Painted in a musky shade of rose and decorated with bohemian knick-knacks, Bambi, a tiny sliver of a bar, could be in Paris; except when we sit down, we’re given tall glasses of awamori mixed with ice-cold water before we’ve uttered a word.
“Mensore!” the bar’s patrons cheer, when they realise we’re from out of town.
There’s little doubt now that I’m in Okinawa—mensore means ‘welcome' in the Okinawan dialect, and awamori is the prefecture’s appellation-controlled spirit. No alcohol made outside of Okinawa—in fact, none outside the 47 pre-approved distilleries in the region—can be called awamori.
“Awa means foam, and mori means an accumulation,” says Hayashi Nakazato, director of Kamimura Shuzo, an awamori distillery founded in 1882. He explains that before the invention of alcohol meters, distillers used to assess the level of alcohol in awamori by pouring it from a small spout at a considerable height, and watch how many bubbles formed in the cup—the more bubbles, the higher the alcohol content.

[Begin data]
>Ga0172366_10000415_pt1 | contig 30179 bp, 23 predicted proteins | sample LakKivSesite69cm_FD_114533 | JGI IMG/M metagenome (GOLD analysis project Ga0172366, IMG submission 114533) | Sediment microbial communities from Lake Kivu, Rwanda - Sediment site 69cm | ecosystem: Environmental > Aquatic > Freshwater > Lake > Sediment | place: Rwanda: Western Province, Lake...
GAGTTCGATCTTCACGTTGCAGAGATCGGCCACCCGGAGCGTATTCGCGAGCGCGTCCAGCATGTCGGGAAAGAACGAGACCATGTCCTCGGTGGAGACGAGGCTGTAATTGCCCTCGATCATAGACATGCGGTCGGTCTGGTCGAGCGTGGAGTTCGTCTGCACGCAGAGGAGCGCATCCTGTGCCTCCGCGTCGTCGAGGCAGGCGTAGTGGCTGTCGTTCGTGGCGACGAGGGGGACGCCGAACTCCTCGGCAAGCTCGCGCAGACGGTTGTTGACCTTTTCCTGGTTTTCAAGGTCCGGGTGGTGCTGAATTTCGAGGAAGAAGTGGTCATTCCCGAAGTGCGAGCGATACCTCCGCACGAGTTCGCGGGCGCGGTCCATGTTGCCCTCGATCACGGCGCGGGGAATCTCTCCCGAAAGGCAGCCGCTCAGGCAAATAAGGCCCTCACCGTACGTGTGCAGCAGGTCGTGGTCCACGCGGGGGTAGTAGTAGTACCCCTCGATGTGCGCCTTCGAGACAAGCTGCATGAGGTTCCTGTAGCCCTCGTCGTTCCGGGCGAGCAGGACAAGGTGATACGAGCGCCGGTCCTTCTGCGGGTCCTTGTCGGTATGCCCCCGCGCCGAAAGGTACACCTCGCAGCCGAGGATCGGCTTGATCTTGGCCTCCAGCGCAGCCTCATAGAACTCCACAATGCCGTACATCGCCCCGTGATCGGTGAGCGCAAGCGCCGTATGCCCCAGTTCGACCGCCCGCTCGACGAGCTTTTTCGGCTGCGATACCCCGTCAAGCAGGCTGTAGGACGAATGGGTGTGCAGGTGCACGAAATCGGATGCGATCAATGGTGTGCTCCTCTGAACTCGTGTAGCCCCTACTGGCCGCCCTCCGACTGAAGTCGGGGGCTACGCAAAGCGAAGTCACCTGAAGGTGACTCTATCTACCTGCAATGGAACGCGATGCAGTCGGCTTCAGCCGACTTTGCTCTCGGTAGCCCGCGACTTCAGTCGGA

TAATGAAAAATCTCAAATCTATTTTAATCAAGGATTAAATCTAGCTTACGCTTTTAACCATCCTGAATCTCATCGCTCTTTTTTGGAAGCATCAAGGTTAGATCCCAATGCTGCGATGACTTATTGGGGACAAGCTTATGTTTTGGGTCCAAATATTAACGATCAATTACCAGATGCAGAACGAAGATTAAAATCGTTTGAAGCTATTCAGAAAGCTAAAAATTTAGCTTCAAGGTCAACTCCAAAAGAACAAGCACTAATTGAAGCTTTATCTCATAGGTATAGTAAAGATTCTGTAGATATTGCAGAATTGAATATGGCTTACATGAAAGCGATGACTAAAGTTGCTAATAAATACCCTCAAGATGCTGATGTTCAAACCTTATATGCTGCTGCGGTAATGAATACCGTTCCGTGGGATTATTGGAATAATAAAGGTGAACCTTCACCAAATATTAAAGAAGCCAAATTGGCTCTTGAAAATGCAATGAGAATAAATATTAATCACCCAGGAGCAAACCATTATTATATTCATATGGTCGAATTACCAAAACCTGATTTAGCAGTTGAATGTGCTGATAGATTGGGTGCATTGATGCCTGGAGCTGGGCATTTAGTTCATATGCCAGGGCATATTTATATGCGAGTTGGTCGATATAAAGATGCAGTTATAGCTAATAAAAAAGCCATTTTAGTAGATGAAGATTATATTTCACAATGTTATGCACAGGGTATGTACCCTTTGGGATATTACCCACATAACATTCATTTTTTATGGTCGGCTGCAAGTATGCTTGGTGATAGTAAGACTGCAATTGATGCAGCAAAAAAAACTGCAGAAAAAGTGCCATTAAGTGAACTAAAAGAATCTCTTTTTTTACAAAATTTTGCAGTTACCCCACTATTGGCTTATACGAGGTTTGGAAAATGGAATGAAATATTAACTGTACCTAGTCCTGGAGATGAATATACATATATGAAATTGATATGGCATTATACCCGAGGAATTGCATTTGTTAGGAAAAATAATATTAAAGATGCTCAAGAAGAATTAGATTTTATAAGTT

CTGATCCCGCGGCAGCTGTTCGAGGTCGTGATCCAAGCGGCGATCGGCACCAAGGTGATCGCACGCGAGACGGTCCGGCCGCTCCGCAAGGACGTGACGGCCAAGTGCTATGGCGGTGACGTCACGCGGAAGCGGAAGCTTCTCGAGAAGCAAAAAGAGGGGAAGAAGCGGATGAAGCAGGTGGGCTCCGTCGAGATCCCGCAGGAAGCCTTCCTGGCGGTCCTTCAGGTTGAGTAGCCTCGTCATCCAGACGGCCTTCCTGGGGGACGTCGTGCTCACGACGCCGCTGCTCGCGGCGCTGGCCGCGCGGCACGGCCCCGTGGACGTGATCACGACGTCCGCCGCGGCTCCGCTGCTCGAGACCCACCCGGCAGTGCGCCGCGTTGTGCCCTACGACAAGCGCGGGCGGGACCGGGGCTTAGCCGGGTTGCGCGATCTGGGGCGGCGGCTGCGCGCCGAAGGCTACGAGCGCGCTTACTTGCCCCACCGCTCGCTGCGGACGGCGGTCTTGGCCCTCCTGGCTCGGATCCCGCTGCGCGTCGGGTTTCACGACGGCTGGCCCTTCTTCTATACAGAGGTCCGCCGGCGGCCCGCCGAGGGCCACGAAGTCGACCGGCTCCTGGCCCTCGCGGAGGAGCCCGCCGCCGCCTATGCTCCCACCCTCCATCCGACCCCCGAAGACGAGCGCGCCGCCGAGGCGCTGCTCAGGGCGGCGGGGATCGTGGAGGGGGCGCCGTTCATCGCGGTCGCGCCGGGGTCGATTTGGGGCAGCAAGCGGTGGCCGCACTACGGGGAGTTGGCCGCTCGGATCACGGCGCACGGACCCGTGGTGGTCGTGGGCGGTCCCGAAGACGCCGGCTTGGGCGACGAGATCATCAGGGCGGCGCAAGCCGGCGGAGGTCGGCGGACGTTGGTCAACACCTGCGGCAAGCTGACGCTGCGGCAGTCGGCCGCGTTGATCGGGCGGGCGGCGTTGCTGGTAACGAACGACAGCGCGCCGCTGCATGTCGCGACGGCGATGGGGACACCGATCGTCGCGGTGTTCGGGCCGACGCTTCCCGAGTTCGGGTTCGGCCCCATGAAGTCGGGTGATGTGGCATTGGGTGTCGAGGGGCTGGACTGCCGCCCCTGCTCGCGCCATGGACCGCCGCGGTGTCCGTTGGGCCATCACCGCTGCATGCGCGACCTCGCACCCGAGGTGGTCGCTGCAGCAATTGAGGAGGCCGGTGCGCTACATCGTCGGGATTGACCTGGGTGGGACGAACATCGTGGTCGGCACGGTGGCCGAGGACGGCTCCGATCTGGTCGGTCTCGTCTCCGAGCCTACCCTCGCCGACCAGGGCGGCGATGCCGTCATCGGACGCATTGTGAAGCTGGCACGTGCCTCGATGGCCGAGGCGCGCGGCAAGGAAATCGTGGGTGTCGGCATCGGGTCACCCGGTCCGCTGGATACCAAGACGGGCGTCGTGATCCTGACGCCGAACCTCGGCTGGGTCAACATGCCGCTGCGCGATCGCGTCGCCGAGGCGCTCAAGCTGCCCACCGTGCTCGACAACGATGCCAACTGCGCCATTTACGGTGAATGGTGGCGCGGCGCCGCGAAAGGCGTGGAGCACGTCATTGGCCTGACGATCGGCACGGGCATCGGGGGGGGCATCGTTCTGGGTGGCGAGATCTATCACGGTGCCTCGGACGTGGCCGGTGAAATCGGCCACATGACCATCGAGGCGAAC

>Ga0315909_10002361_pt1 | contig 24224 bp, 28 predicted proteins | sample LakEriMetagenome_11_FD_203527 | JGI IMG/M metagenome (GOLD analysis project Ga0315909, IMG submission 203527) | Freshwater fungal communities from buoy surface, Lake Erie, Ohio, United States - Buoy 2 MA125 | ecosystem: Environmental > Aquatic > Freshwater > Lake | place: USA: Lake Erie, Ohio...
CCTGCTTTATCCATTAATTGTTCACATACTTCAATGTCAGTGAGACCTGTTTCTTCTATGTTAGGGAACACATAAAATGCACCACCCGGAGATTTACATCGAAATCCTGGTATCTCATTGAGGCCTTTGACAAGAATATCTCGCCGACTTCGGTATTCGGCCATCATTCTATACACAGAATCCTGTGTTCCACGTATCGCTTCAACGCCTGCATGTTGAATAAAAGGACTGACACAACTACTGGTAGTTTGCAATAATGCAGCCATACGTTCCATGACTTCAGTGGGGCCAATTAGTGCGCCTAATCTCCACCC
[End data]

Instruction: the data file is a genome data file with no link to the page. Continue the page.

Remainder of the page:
This liquor is often confused with shochu, another Japanese alcohol that is distilled, but several qualities set awamori apart, which has been immortalised in its appellation of origin, a certification given by the World Trade Organisation. The appellation states that awamori must be made in Okinawa prefecture, use rice as its only base material, and black koji (mould) as its fermentation starter (as opposed to white or yellow koji common in sake-making).
In Okinawa today, awamori is so popular it’s often just called sake, or shima, meaning island. Okinawans are proud of their differences from mainland Japan, which is understandable, as they weren’t officially a part of Japan until the late 1800s. “Okinawa has a long and close history with the rest of Asia,” says Nakazato.